-Is it green? Cream color?
-Oh, wait it is blue. How in Heaven’s name is the soup blue? We don’t have anything in the kitchen that’s blue.
The next evaluation is texture.
-Are those flour clusters?
– Was that last season’s meatloaf?!?!
Ever try a soup made from left over meatloaf? Don’t.
Beware that these evaluations will likely not divulge whether or not the soup will be good. It will just give you an idea of how disgusting it will be.
Before long I turned into an Upton Sinclair inspired anarchist. I would sneak in the kitchen before service and throw away any potential Staff Meal ingredients deemed by my colleagues as unbearable. My greatest achievement was personally escorting this seafood ravioli experiment gone horribly wrong from the building. I was becoming such a Ninja that I was leaving no trace. I would take the possible intestine-destroying Staff Meal possibilities across town and ditch them in random dumpsters. There is a special place for me in the Server Hall of Fame for that move – I know it.
There are rumors of financial budgeting ($1.35/per person) for staff meal, and of waitstaffs being able to order off the menu. But lets be serious, if you are a chef do you want to make 30 more off-the-menu plates when you are about to crush 350 covers? WOOF! And waitstaff, do you really want to keep eating the same stuff you serve day in and day out? Again, Double WOOF! You should know more than anyone that there is enough butter and salt to make your cholesterol skyrocket overnight. Plus, I enjoy my girlish physique and don’t want to ruin it.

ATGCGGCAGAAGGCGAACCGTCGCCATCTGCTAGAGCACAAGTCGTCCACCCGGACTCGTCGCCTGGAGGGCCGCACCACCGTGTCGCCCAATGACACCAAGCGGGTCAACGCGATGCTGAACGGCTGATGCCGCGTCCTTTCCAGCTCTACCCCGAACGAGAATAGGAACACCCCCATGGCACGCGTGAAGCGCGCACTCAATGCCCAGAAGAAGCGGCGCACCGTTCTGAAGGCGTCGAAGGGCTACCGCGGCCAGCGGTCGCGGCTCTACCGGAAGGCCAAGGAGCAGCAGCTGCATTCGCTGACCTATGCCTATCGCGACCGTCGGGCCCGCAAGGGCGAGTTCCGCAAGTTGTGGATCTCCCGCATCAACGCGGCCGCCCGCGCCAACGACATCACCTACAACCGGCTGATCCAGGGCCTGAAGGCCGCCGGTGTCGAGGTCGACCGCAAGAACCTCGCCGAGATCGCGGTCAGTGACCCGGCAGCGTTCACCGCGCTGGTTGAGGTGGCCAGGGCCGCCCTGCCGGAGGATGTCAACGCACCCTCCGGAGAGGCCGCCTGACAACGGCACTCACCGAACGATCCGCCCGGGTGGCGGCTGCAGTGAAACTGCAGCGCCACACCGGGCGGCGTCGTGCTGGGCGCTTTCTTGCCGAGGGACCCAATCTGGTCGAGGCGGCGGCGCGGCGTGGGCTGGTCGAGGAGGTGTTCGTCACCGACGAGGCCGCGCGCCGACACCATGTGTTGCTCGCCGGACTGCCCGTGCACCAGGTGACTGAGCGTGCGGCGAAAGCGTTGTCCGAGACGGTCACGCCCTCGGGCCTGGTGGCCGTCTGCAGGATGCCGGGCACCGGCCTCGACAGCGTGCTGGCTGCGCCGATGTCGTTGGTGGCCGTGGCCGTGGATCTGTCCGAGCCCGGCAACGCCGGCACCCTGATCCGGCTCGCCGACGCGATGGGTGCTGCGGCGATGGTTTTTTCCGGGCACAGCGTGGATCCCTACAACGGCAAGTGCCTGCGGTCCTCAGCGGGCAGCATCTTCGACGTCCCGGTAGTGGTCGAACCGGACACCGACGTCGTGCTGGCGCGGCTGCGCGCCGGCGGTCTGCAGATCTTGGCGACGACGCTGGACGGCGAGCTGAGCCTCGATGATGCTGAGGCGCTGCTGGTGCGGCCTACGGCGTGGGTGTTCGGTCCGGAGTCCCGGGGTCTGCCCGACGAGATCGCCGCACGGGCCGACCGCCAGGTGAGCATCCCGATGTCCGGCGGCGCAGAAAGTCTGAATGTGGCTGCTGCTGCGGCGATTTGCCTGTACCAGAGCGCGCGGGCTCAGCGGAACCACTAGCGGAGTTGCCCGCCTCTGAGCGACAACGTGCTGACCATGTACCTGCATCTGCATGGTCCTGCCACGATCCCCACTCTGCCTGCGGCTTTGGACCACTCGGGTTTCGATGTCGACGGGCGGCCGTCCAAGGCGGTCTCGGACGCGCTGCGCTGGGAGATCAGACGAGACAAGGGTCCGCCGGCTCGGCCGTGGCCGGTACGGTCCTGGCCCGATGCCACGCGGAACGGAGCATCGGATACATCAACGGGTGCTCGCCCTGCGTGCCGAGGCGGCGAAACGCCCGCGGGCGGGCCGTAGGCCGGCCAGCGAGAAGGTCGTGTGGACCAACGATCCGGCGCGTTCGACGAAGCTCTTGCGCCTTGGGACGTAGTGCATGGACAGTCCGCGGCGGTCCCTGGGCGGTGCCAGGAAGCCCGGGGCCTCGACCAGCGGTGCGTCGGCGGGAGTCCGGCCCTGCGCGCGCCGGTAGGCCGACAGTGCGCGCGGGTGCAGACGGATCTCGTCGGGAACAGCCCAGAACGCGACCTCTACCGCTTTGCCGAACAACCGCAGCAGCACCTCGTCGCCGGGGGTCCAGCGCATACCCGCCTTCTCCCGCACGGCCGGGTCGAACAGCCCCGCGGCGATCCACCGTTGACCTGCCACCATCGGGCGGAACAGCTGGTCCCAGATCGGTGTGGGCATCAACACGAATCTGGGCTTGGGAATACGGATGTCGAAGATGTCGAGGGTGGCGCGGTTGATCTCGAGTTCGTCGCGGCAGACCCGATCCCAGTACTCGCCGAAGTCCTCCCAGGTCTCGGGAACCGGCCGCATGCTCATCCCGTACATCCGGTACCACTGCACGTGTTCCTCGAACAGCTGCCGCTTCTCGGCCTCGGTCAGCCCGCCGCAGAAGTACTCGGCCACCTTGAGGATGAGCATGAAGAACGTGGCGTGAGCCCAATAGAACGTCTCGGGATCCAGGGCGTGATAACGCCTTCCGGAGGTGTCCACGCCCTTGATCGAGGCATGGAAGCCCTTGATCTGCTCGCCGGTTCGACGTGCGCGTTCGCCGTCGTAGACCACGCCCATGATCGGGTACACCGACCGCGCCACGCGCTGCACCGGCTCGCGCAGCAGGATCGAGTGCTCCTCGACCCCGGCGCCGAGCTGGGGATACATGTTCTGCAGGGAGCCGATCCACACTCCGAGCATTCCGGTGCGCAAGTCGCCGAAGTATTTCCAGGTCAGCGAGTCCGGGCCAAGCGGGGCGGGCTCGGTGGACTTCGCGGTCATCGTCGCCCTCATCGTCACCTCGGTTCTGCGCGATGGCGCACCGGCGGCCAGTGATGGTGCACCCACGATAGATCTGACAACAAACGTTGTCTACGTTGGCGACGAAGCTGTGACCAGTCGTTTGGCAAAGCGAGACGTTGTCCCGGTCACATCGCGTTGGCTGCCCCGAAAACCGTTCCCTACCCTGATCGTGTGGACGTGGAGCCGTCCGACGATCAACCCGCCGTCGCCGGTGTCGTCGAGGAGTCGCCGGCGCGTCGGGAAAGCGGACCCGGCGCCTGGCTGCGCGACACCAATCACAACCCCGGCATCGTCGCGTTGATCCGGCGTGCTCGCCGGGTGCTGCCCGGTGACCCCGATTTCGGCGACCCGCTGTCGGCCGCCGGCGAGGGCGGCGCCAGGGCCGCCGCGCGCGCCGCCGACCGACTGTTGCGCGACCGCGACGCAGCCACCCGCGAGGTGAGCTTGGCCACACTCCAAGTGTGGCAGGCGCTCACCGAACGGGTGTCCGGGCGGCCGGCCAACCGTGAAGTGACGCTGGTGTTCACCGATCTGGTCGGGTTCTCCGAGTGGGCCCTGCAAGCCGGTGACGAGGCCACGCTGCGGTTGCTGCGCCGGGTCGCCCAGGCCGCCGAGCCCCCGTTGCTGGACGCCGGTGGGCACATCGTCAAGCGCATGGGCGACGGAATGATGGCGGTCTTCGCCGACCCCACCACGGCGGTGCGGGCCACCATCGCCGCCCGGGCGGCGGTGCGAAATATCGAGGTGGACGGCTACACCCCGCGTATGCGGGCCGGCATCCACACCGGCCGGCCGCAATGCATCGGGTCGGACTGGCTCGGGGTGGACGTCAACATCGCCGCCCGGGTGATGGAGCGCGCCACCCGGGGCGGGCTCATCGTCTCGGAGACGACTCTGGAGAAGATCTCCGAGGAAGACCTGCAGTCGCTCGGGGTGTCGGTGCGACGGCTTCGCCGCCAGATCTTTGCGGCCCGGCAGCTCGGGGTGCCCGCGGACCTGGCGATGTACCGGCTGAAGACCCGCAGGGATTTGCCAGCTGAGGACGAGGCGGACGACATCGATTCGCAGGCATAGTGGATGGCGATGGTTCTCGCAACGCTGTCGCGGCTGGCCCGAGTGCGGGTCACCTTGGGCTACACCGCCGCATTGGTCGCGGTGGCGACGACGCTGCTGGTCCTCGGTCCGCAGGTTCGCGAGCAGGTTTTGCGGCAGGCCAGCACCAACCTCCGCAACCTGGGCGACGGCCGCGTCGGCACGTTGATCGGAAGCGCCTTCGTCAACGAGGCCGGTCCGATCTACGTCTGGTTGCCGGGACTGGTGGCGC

Balance, like everything else is key. At my restaurant, life got so much better when the front and back of the house came together in an unspoken unified movement against the tyranny of Sysco and other food purveyors of cheap ass food. Instead, beer, candy and possible makeout sessions and butt grabs have replaced physical currency. Now the ideology of family meal as evolved from a huge pain in the butt before prepping a station, to a chance to earn one’s comrades booze throughout the night. A shot of Jameson is worth its weight in gold! As a server I know I do not mind shelling out a few bucks to help subsidize/inspire others to make something out of nothing! And on the other hand, I don’t mind coming in early once a month to feed my army of battle test warriors before we crush another dinner rush.
My friends, my warriors, simply being fed is a privilege, but it is our right as knowledgeable human beings to be well fed.
Make it happen.
Complaining is easy. And lets be honest, your complaints about staff meal will fall on deaf ears. To some bosses, owners, and managers, we are expendable. If we can’t bear the burdens of waiting tables, they will find some sorry early twenty something that just graduated college who can. Let this little blurb be a rally cry for you the individual to stand up to the bosses and the hotdogs. Find your inner Che’ and come in early to cook dinner for the staff one night. Or better yet buy some ‘treats’ for the folks who are about to create your staff meal. I promise, you will eat better, feel better, and serve better.